Last Updated : 23-07-2014 12:26

 
 

Road to reconciliation

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In keeping with Sri Lanka’s policy of continuous engagement with the UN System, I wish to provide you an update on the significant steps taken, since the Council last met in June 2012, to consolidate our hard-won peace following the defeat of terrorism, and to ensure rapid development and reconciliation amongst our people.  

Of the 295,873 IDPs in May 2009, the number that remains to be re-settled has reduced to 3,054.

Of the 2061.53 sq.km. contaminated with landmines and UXOs, less than 116 sq.km. remain to be cleared.

Of the approximately 12,000 ex-LTTE combatants who surrendered, only 1,034  remain to be rehabilitated and reintegrated into society.

The former high security zones have ceased to exist. The military is no longer involved in civil administration in the Northern and the Eastern provinces.
The Security Forces' presence in the Jaffna peninsula has been reduced from 50,000 at the height of the conflict, to 15,000 at present.

Following on a growth rate of 22 per cent in 2010, the Northern province in 2011 once again recorded the highest growth rate among all provinces, of 27.1 per cent, and continued to increase its share of the national economy driven by an expansion in agriculture, fishing, construction, transportation and financial services.

The Trilingual Policy announced by the Government in January 2012 to further expand the Official Languages Policy is being implemented vigorously.
Sri Lanka’s democratic credentials were yet again re-asserted 2 days ago with the successful conduct of Provincial Council elections, including in the previously conflict affected Eastern Province. The ruling coalition UPFA retained the highest number of seats in all three Provincial Councils that went to the polls - a clear endorsement by the Sri Lankan people of the policies of the government of President Mahinda Rajapaksa which has sought to meet the aspirations of all communities in the reconciliation process.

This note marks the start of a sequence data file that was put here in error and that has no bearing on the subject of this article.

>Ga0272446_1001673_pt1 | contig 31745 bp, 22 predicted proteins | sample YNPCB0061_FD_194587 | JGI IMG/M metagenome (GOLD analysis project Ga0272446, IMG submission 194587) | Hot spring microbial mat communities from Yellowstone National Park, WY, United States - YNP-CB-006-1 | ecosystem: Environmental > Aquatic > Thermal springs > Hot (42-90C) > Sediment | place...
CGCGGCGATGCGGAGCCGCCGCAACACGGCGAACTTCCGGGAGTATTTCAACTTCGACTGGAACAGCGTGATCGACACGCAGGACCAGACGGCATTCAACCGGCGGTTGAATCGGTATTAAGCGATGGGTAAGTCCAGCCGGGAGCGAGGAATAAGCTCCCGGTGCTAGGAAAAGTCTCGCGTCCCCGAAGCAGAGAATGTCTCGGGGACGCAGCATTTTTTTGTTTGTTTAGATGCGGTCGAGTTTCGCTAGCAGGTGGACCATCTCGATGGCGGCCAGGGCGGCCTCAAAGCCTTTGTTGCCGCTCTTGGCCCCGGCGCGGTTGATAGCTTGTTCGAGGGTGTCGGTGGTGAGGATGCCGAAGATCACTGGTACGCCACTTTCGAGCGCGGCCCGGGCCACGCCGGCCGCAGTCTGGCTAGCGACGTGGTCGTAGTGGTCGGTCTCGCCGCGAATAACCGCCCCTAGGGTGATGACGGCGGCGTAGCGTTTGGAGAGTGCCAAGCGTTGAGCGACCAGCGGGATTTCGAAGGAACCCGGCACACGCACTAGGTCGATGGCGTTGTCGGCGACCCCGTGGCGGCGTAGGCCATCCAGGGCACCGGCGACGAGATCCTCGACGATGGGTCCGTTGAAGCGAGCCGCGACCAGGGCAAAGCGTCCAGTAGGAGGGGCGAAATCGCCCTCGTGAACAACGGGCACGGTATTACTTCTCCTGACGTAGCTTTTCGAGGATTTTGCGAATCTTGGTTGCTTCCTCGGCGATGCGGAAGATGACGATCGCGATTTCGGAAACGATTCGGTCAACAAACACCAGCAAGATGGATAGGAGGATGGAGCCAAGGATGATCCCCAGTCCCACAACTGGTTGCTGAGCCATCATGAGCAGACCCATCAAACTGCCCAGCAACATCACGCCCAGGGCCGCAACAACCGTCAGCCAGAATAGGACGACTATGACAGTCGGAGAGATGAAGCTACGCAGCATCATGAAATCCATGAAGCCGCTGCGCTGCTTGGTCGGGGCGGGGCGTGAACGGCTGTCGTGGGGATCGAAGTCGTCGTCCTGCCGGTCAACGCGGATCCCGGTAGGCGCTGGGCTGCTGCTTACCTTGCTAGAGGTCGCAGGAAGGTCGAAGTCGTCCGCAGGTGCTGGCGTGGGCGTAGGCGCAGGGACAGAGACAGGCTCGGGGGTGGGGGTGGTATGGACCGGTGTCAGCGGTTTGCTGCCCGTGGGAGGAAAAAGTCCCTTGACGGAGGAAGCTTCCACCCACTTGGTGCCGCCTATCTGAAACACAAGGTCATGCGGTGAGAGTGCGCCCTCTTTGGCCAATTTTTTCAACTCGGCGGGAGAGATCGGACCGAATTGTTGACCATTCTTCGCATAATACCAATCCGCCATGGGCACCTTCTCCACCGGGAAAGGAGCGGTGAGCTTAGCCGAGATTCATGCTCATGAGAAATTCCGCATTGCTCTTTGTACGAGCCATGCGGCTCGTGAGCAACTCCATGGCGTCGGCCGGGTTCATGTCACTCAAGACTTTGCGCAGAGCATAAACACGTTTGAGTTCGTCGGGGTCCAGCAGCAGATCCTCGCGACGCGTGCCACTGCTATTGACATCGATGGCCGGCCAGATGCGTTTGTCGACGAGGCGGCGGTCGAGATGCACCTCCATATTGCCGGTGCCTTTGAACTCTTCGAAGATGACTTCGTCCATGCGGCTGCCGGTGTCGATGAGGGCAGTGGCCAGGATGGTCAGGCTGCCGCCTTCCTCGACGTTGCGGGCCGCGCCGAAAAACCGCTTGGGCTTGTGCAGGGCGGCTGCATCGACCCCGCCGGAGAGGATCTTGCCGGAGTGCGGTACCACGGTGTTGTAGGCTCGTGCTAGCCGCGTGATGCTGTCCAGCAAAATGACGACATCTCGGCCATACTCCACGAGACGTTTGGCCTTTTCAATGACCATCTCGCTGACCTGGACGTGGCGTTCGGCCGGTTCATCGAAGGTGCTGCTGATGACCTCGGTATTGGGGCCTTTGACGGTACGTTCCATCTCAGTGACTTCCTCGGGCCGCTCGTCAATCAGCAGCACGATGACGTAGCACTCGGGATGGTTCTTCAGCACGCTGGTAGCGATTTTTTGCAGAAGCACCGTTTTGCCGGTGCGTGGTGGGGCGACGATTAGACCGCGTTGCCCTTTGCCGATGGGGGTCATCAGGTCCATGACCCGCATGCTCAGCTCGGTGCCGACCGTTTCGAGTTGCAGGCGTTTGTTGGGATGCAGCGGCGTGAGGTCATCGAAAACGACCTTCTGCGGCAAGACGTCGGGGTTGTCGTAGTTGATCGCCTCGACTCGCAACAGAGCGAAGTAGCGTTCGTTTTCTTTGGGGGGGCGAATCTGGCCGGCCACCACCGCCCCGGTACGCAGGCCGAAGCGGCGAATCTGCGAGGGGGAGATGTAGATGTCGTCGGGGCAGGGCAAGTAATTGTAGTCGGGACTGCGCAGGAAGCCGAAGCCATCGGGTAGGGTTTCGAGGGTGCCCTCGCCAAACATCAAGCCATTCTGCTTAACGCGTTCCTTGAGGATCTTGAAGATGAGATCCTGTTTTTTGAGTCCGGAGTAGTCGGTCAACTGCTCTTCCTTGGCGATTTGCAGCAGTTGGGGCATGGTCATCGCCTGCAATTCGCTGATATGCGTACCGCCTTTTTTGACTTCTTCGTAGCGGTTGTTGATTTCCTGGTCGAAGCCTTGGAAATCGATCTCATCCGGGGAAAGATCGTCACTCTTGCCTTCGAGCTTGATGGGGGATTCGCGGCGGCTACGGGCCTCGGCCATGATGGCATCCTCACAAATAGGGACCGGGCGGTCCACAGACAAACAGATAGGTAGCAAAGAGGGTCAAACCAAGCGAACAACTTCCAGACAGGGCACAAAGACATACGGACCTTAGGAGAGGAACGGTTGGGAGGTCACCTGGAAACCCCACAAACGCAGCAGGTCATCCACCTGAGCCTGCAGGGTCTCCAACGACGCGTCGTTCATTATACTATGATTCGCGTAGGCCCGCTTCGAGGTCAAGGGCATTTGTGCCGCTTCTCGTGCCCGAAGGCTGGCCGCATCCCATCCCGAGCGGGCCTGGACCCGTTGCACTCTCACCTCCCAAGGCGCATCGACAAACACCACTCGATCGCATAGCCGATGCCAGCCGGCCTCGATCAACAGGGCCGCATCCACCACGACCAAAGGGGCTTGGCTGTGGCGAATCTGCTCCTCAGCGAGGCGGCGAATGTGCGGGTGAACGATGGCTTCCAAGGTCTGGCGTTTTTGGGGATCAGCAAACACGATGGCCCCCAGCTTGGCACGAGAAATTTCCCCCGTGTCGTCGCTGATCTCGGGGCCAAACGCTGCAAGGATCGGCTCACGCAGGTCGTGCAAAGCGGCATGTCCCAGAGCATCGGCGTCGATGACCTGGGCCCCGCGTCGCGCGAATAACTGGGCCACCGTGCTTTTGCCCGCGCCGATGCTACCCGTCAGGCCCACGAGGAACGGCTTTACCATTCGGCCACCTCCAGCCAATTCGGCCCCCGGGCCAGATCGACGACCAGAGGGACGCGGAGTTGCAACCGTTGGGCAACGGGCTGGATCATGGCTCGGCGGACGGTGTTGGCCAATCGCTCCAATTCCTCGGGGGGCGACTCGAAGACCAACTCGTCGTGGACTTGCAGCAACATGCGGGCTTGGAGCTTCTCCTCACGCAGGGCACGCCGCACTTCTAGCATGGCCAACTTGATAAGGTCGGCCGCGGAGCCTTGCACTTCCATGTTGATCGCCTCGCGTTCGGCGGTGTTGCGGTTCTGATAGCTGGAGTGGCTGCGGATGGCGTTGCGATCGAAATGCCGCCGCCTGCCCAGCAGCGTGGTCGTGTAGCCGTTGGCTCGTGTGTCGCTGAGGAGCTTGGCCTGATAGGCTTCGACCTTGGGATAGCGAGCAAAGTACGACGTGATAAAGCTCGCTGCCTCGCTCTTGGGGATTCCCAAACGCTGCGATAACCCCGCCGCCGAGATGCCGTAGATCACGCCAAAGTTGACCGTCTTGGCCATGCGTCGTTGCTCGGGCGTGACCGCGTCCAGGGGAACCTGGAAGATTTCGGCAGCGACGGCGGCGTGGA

Further, in addition to completing the translation of the LLRC Report into the two official languages, Sinhala and Tamil, the Government in July 2012 also released its strategy for implementation of the recommendations contained in the Report of the Lessons Learnt and Reconciliation Commission (LLRC) in November 2011.  It has been clustered under the sub-themes of international humanitarian law issues - inclusive of those concerning accountability, human rights, land return and resettlement, restitution/compensatory relief and reconciliation - on which multi-party consensus with respect to constitutional changes is to be carried out through the Parliamentary Select Committee established by the Government. This National Plan of Action not only identifies the activity aimed at operationalising the recommendations of the LLRC, but also goes on to earmark the key responsible agency, key performance indicators, and most significantly, sets strict time frames within which to complete the action. With significant synergies with the National Action Plan for the Promotion and Protection of Human Rights, some sections of the LLRC Action Plan are already at an advanced stage of implementation under the direction of an 8-member Task Force headed by the Secretary to the President. Financial allocations to complete the implementation of this plan have already been earmarked in the forthcoming budget.

The international community, especially those countries that have faced the challenge of emerging from protracted conflict or continue to be embroiled in such conflict would particularly appreciate the significance of these achievements.

Sri Lanka also welcomes the engagement it has been able to maintain with the High Commissioner and her Office, and looks forward to receiving in Sri Lanka later this week a team of officials from the OHCHR, to prepare the ground for a visit by the High Commissioner, in furtherance of the invitation extended to her in April 2011. It is hoped that this visit will help the OHCHR gain appreciation of the significant strides made by Sri Lanka in evolving a home grown process of reconciliation, in what has been a period of a little over three years since the guns fell silent.  We hope that this visit  would also help consolidate the trust in the Human Rights Council and its mechanisms, which have come to be viewed with circumspection by the people of Sri Lanka.

In fulfilment of its international obligations of engagement with the mechanisms of the Human Rights Council, last month Sri Lanka also submitted its National Report for consideration at the forthcoming 14th session of the Universal Periodic Review scheduled to take place in November 2012.  Sri Lanka has always maintained that the UPR mechanism is the appropriate forum to address the human rights situation of all countries in an uniform and respectful spirit of engagement, and therefore looks forward to a constructive dialogue at the forthcoming UPR of
Sri Lanka.  

(This is the statement delivered at  the 21st  Session of the UN HRC on Monday)

 
 

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